East African economies received more than $3.5 billion in diaspora remittances in 2015, with the largest amounts being sent to Kenya and Uganda.
Uganda posted the highest growth at 21 per cent, receiving over $1.1 billion, followed by Kenya with an 8.6 per cent increase, pushing its remittances to $1.54 billion.
Remittances to Uganda went up despite a mid-year prediction by the Bank of Uganda of a $233 million drop due to the tough economic environment the country was facing at the time.
Data from the Central Bank of Kenya shows diaspora remittances rose from the previous year’s $1.41 billion, becoming Kenya’s top foreign-currency earner. The rise led to the country experiencing less currency volatility than its neighbours.
CBK Governor Patrick Njoroge said the inflows, buoyed by a reduced import bill, helped the country improve its reserves.
“Traditional exports have weakened, but remittances remain strong. We have seen an increase in foreign currency reserves to the current $7.5 billion. The oil import bill has also dropped, which has supported our efforts in stabilising the currency,” Dr Njoroge said.
Last year, the Kenya shilling lost 12.8 per cent against the dollar, the Uganda shilling 22.2 per cent, the Tanzania shilling shed 24 per cent and the South African rand 32.2 per cent. Kenya’s relative resilience was partly due to the remittances and falling oil prices.
The Global Knowledge Partnership on Migration and Development ranked Kenya as the third largest receiver of diaspora remittances in Africa in 2015, behind Nigeria and Ghana.
Mercyline Gatebi, an analyst at Genghis Capital, said the remittances provided crucial support to the shilling when traditional sources of foreign currency like coffee, tourism and horticulture were on the decline.
“We have also seen that the impact of opening up mobile transactions across the region has led to an increase in remittance. The collaborative arrangements among telecom operators and money transfer operators in Kenya, Rwanda, Tanzania and Uganda are likely to lower remittance costs and make services more efficient and viable,” Ms Gatebi said.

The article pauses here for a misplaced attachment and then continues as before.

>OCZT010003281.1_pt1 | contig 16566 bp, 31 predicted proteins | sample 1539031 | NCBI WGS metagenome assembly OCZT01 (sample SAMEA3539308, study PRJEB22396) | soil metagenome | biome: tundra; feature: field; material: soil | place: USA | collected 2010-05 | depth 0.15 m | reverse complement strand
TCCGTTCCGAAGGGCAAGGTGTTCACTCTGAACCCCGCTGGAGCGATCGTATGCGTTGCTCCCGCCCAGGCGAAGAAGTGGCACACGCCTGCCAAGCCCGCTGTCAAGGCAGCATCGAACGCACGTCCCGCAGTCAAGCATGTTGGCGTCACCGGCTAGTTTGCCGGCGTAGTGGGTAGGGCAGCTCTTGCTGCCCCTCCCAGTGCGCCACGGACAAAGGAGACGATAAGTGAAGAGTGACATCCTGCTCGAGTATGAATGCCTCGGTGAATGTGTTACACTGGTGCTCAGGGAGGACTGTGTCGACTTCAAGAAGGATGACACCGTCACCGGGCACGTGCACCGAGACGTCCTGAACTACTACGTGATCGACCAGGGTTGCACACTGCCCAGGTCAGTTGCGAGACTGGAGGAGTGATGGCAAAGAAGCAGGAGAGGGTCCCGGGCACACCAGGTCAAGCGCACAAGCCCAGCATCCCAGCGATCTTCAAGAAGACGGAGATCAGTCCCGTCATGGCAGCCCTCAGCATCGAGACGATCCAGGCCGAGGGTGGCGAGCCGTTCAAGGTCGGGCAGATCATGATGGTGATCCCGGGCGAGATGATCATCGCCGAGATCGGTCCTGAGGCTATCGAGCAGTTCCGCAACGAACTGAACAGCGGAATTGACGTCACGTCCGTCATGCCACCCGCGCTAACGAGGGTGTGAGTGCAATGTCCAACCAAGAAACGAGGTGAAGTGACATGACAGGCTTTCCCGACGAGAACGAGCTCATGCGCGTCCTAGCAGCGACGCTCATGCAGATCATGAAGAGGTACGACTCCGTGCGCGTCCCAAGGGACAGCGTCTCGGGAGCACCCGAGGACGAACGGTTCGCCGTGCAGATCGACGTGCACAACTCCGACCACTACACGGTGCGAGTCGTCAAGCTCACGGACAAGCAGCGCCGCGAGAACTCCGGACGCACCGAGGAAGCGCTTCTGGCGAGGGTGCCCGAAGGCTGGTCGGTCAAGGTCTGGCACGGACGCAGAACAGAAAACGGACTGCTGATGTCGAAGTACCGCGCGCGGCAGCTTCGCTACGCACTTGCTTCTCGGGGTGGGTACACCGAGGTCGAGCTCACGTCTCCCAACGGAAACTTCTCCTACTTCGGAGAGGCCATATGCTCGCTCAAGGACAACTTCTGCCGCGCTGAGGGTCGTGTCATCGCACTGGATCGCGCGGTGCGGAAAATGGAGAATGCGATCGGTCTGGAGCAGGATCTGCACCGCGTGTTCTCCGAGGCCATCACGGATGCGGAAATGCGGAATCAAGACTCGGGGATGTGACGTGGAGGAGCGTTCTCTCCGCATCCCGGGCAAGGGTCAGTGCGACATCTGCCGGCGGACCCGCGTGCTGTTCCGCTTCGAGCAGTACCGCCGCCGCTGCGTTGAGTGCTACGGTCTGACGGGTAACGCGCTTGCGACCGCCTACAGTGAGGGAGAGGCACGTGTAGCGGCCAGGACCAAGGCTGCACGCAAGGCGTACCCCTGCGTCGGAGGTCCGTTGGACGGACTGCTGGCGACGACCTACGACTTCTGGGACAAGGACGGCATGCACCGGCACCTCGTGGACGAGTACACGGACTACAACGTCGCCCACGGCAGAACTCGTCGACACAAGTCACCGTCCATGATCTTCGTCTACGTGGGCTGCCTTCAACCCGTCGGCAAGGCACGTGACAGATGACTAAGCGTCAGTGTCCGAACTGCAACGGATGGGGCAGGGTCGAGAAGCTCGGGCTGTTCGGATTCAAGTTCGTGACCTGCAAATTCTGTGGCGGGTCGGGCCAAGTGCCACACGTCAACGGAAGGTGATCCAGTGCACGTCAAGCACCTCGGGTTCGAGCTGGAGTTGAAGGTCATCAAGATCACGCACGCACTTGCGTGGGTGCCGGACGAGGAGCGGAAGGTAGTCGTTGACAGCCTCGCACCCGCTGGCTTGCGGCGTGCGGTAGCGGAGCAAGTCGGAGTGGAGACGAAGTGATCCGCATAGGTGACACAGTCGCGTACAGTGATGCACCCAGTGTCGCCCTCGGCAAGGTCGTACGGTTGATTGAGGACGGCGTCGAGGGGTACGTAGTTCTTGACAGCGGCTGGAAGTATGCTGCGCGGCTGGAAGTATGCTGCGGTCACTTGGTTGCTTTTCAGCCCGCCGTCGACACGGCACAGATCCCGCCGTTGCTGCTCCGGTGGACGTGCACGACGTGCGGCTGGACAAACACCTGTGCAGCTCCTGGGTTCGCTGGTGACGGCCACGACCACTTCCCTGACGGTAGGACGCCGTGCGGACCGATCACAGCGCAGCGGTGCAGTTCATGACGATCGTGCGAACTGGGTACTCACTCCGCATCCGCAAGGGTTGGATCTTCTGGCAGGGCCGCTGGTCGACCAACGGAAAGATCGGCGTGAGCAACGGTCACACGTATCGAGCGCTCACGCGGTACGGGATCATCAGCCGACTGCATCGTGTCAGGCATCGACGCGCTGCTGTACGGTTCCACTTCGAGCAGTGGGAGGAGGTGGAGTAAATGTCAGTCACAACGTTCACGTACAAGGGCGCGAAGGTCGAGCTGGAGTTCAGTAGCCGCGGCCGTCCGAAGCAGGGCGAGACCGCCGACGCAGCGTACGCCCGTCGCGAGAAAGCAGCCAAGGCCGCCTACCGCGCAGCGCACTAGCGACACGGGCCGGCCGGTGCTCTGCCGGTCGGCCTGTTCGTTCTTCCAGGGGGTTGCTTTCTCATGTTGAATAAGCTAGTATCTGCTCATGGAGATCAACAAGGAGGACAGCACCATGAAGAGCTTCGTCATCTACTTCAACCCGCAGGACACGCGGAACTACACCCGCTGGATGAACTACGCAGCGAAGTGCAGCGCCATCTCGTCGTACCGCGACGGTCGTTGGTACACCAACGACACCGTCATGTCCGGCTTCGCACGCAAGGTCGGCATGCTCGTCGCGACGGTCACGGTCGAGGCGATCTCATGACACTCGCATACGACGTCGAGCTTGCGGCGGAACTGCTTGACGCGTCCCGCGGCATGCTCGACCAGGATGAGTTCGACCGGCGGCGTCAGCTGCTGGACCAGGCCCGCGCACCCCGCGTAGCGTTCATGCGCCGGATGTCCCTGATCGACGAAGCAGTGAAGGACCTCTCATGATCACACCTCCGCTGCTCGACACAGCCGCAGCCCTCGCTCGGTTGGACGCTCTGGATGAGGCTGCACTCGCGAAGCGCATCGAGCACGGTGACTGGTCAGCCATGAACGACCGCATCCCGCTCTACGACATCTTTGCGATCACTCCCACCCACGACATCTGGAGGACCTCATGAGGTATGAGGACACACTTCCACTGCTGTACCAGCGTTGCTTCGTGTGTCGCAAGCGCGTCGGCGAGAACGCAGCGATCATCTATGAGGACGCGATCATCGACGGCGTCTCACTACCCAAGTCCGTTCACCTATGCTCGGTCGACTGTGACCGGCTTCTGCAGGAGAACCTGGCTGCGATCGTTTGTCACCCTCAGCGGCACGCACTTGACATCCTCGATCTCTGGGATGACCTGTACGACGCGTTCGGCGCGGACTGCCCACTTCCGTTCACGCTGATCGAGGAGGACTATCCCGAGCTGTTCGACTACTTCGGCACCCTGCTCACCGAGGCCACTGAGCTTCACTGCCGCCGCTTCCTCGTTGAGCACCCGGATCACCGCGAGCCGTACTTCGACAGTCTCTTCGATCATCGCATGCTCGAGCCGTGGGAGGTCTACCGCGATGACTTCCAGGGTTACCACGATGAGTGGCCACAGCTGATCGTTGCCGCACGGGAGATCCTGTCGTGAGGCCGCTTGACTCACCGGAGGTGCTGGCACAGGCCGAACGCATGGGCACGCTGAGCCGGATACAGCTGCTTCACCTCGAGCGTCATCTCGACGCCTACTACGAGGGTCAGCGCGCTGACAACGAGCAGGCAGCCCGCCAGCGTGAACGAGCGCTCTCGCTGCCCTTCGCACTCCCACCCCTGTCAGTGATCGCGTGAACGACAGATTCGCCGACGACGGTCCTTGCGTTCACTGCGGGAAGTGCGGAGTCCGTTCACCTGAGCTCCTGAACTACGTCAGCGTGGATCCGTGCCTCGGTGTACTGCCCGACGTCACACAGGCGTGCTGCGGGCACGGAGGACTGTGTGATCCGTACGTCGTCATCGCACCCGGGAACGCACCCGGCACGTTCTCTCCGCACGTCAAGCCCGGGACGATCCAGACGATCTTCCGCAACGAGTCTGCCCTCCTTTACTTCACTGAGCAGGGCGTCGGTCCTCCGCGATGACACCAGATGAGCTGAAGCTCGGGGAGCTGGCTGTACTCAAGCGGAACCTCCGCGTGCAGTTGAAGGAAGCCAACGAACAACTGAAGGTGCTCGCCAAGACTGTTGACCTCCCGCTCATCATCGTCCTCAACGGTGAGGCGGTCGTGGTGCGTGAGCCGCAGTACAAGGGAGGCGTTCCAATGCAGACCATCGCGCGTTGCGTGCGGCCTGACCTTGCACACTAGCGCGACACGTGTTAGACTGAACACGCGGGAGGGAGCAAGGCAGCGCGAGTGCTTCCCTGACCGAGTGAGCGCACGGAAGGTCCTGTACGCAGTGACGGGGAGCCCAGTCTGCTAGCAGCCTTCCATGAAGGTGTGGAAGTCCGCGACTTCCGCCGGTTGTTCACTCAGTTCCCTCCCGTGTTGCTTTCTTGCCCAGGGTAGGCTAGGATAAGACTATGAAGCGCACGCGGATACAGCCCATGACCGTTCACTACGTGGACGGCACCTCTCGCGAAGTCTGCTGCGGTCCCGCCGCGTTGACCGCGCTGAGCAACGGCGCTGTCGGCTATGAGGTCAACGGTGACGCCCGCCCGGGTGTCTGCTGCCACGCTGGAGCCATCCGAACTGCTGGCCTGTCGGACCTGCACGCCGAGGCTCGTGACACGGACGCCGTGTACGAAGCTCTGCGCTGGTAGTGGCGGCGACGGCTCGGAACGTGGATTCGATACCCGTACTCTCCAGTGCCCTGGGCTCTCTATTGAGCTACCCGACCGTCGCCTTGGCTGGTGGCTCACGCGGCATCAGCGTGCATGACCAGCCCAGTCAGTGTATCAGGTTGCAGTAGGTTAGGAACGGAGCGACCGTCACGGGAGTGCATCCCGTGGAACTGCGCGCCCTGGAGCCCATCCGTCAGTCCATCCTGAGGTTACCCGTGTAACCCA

Analysts at Cytonn Investments say they expect an increase in remittances in the future.
“We expect the shilling to remain stable given support from a strong dollar reserve, an expected reduction in development expenditures, and improved forex inflows from remittances and tea exports,” said a market report by Cytonn.
Co-operative Bank head of diaspora banking Milka Wachira said they had handled about 20 per cent of the total national remittances.
In 2015, the National Bank of Ethiopia reported that remittances rose to $1.5 billion, an 88 per cent jump from 2014.
The depreciation of the Uganda shilling last year was blamed on the low remittances figures in the first half of the year. It is estimated that more than 1.2 million Ugandans are living and working in the diaspora, with Bank of Uganda statistics showing remittances of $885.9 million in 2014, lower than the $931.6 million earned in 2013. The 2015 figures however showed an improvement.
Bank of Uganda director for research Adam Mugume said last year the exchange rate depreciation could have triggered increased personal money transfers as they earned more local currency value for the recipients.
“We saw a rise in the remittances buoyed by the attractive exchange rate conversions,” Mr Mugume said.
Stephen Kaboyo, the managing partner of Alpha Capital, said remittances should be used to ease pressure on the shilling.
It is estimated that Tanzania received $770 million in remittances last year, according to the latest World Bank data.
Kenya, Uganda, Canada, Britain and the US are some of the source countries that contribute the highest amount of remittances to the region.
Drop in Rwanda
Rwanda saw a drop in its diaspora remittances last year to $155.8 million, from $174.9 million in 2014. The National Bank of Rwanda (BNR) does not break down the remittances. Instead the bank lumps money received from donors with private remittances.
“Remittances decreased by 10.9 per cent, compared with an increase of 8.1 per cent in 2014, due to the slowdown in the global economy and high depreciation of regional currencies against the dollar,” the BNR said in its March monetary policy and financial stability statement.
Last week, Laure Redifer, the IMF mission chief for Rwanda, said the country faced new challenges as a result of global developments that resulted in lower prices and demand for the country’s minerals.
“This was exacerbated by lower-than-projected inflows of private capital and remittances, which together led to downward pressure on the Rwandan franc and foreign exchange reserves,” Ms Redifer said.